June 20, 2018

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How to Get Women Engineers’ Attention When Recruiting

Most companies have gotten the message by now: there is a huge inequality in the workforce when it comes to hiring women engineers. On the one hand, there are fewer women than men graduating with degrees in engineering.

For example, according to the National Society of Professional Engineers in 2004 there were about 192k women engineers in the US, compared to 1.5M men (hopefully these numbers are steadily improving). This disparity is especially obvious in tech, where between 9 and 16% of engineering employees are women.

On the other hand, companies often do not understand that female and male engineers prioritize different things when considering a new job.

To clarify that and help you build a better approach to attracting candidates, we surveyed ~1,000 global female engineers in the tech industry and asked them the following question: “What attributes are important in a job opportunity?”

Having a good work/life balance is more important to female engineers than money (and it’s exactly opposite for men). Here are more of the gender differences called out:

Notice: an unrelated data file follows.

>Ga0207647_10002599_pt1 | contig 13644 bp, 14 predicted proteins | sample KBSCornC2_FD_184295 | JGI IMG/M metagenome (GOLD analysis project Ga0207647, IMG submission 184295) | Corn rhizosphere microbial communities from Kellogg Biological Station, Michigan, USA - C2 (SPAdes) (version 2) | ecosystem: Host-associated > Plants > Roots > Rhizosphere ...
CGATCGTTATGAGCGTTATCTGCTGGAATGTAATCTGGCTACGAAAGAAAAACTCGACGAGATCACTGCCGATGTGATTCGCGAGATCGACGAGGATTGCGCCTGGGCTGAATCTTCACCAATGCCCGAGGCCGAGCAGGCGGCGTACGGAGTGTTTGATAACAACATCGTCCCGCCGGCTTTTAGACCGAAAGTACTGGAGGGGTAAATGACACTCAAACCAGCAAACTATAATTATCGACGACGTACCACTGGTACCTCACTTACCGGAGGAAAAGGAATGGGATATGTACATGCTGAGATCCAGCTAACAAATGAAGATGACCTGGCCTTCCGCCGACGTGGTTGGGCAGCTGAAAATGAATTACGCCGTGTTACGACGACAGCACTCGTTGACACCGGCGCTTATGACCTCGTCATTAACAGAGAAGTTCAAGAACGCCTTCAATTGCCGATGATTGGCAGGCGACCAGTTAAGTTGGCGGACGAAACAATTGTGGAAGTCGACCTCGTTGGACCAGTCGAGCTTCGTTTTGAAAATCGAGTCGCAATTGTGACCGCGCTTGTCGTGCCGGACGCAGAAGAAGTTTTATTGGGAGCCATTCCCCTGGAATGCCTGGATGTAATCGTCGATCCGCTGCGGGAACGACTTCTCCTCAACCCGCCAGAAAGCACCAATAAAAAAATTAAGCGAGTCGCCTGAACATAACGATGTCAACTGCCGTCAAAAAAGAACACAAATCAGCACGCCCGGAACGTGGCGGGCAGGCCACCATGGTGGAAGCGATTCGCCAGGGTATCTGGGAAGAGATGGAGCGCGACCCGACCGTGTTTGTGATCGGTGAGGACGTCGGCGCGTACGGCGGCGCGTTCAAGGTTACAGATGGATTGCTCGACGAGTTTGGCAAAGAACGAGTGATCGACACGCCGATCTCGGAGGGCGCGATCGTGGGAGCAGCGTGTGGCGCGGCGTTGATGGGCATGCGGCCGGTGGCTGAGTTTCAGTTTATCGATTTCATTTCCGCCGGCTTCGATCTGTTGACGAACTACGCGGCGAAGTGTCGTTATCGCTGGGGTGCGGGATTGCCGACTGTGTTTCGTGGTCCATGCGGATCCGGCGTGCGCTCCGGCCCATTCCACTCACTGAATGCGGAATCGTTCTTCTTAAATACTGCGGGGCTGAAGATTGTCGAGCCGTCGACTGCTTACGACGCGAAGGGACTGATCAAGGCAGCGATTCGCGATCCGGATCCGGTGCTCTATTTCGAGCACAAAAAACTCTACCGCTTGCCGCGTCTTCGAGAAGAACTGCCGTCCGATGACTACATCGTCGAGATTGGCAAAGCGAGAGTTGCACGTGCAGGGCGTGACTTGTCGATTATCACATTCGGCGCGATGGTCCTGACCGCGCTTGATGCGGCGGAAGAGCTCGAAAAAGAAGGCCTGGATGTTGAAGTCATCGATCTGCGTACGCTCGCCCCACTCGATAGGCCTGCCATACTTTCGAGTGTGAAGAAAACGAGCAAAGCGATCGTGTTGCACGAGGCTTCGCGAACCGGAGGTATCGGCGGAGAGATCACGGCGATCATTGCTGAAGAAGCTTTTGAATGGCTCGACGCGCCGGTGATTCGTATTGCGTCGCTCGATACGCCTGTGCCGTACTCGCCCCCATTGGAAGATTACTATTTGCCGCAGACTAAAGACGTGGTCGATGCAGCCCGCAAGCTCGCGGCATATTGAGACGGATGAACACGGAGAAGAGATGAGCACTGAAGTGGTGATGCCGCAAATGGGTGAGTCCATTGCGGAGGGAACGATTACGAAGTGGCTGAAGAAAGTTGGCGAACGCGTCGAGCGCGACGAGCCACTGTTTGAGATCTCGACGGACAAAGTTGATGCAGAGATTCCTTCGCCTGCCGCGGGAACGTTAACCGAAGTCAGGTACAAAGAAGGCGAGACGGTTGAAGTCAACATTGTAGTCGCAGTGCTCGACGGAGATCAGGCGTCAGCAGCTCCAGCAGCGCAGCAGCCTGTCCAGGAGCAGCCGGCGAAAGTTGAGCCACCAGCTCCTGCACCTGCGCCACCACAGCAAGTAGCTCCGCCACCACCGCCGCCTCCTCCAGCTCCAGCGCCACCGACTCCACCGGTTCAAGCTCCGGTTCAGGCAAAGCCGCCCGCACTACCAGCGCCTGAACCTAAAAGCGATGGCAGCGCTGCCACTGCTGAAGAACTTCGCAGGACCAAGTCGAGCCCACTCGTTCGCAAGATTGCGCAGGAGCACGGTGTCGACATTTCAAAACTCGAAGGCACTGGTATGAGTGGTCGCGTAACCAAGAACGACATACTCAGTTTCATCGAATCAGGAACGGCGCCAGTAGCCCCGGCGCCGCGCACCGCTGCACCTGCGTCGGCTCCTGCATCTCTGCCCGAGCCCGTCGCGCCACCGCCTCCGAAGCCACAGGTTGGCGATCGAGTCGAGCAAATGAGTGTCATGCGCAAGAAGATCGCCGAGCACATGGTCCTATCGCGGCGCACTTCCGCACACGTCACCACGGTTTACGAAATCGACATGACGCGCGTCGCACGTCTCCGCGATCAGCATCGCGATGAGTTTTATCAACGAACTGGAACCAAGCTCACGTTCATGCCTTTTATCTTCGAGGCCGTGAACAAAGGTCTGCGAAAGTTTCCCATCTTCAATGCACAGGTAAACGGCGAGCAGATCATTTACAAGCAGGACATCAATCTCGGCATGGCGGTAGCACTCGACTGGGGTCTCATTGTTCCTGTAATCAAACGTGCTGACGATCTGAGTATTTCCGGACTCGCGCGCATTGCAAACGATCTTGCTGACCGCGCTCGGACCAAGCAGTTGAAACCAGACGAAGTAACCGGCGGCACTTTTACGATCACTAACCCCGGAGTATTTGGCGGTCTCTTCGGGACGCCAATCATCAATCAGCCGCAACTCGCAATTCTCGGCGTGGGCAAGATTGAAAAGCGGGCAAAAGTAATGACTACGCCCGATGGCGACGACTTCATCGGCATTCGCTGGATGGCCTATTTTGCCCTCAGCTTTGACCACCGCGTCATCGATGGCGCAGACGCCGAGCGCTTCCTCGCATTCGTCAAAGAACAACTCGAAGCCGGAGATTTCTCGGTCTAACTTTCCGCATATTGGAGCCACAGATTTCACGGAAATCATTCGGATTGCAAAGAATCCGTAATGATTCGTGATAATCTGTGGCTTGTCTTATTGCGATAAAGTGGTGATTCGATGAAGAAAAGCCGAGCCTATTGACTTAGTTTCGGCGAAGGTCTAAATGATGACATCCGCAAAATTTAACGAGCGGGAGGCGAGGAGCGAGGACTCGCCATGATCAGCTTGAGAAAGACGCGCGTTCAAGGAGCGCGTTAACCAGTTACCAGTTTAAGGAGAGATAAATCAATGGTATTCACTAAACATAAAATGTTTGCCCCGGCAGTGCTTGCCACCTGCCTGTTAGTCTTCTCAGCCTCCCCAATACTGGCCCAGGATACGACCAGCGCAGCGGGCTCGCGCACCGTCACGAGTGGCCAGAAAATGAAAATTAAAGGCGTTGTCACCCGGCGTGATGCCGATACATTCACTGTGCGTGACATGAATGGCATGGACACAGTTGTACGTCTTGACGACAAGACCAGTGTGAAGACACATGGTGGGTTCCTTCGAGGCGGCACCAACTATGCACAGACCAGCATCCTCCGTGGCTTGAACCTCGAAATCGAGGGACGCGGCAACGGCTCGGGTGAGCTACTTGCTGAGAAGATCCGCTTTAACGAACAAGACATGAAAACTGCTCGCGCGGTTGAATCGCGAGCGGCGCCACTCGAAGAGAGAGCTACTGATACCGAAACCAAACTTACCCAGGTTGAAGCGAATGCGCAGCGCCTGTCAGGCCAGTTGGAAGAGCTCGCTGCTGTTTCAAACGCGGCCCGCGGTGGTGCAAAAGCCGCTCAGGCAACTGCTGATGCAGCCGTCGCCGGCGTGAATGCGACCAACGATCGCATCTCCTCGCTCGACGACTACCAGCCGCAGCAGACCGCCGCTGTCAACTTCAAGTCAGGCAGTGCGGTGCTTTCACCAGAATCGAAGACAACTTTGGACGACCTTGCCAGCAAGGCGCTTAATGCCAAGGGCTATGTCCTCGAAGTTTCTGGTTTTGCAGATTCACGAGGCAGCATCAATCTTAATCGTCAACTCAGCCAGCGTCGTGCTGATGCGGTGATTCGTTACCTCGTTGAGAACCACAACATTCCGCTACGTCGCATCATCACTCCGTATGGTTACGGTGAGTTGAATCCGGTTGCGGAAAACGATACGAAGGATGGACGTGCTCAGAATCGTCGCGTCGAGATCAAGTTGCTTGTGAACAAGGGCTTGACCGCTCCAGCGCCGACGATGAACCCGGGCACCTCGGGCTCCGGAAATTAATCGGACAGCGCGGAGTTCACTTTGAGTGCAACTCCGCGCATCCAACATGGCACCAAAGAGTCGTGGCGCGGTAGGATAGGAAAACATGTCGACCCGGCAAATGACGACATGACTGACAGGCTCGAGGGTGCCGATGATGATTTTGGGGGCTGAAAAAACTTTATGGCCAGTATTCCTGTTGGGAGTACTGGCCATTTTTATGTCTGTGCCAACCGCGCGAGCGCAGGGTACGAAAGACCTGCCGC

•Female engineers in tech are more focused on work/life balance, flexible work arrangements, building good relationships with their colleagues, job security and employee development.

•Male engineers in tech focus more on compensation/benefits, being challenged by their work, being proud of where they work, making an impact and working for a company with a long-term strategic vision.

Consider what’s important to them as you try to recruit the top performers. Use this information to craft a personalized message and remember that although good work/life balance is most important, flexible work arrangements, good colleague relationships, and job security are also strong motivators.

Methodology: LinkedIn surveyed 338K+ members around the world in March/April 2014 – among which 941 were engineers in the technology – hardware and software industry who self-identified as female. Members were selected at random and are representative of the LinkedIn sample.

Author: Allison Schnidman

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